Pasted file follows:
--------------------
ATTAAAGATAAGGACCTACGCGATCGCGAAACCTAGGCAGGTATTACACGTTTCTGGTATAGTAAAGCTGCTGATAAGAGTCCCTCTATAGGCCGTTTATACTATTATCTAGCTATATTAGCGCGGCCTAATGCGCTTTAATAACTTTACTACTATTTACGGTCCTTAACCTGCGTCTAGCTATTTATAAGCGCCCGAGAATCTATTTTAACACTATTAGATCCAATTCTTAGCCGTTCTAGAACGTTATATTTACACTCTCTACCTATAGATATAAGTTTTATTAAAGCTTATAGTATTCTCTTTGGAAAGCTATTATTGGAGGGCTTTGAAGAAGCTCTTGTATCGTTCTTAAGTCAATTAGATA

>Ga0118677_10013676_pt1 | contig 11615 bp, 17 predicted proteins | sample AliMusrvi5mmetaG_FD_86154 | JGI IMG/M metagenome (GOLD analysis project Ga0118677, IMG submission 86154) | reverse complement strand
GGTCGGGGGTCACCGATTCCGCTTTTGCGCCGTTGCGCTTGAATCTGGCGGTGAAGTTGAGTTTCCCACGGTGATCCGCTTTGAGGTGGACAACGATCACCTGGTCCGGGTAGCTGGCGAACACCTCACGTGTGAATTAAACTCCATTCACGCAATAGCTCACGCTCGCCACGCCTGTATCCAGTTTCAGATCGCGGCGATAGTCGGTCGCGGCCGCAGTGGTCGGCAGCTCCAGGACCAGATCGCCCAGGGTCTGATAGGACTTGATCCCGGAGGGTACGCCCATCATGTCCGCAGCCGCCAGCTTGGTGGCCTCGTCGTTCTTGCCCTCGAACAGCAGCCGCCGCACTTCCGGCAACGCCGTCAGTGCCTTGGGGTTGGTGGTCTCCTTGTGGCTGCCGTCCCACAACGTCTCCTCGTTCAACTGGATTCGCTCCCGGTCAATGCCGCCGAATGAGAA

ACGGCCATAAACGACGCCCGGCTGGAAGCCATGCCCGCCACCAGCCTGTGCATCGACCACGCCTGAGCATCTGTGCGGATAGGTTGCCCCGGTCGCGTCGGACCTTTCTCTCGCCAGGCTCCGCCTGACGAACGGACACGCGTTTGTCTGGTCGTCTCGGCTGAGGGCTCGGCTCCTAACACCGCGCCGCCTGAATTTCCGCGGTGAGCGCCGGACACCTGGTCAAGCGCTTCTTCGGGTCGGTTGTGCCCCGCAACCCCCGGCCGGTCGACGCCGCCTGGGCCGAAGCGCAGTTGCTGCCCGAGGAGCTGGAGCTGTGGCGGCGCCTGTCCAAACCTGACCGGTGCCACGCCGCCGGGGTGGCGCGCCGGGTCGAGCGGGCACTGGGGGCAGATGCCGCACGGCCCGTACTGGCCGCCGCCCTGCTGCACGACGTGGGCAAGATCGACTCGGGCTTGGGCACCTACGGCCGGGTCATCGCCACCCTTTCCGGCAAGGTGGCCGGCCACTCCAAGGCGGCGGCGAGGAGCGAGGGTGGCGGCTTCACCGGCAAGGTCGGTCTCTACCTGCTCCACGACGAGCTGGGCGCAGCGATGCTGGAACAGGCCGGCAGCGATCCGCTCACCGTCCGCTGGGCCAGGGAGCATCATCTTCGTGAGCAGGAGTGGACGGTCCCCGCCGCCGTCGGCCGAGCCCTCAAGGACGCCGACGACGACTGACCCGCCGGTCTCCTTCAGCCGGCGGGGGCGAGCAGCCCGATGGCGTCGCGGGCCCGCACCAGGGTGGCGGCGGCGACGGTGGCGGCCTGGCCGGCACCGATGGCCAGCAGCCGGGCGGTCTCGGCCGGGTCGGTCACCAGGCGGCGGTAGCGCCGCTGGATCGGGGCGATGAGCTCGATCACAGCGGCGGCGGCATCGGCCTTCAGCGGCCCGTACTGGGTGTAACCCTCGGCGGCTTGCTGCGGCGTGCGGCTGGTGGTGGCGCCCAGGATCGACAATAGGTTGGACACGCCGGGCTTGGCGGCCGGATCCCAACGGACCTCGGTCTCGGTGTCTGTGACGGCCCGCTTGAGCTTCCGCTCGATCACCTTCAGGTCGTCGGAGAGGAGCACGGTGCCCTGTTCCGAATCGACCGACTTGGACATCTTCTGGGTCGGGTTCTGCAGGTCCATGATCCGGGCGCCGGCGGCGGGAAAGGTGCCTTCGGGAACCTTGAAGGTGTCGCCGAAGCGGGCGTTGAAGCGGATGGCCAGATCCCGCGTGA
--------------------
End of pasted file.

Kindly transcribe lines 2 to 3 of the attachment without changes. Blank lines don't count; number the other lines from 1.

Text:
>Ga0118677_10013676_pt1 | contig 11615 bp, 17 predicted proteins | sample AliMusrvi5mmetaG_FD_86154 | JGI IMG/M metagenome (GOLD analysis project Ga0118677, IMG submission 86154) | reverse complement strand
GGTCGGGGGTCACCGATTCCGCTTTTGCGCCGTTGCGCTTGAATCTGGCGGTGAAGTTGAGTTTCCCACGGTGATCCGCTTTGAGGTGGACAACGATCACCTGGTCCGGGTAGCTGGCGAACACCTCACGTGTGAATTAAACTCCATTCACGCAATAGCTCACGCTCGCCACGCCTGTATCCAGTTTCAGATCGCGGCGATAGTCGGTCGCGGCCGCAGTGGTCGGCAGCTCCAGGACCAGATCGCCCAGGGTCTGATAGGACTTGATCCCGGAGGGTACGCCCATCATGTCCGCAGCCGCCAGCTTGGTGGCCTCGTCGTTCTTGCCCTCGAACAGCAGCCGCCGCACTTCCGGCAACGCCGTCAGTGCCTTGGGGTTGGTGGTCTCCTTGTGGCTGCCGTCCCACAACGTCTCCTCGTTCAACTGGATTCGCTCCCGGTCAATGCCGCCGAATGAGAA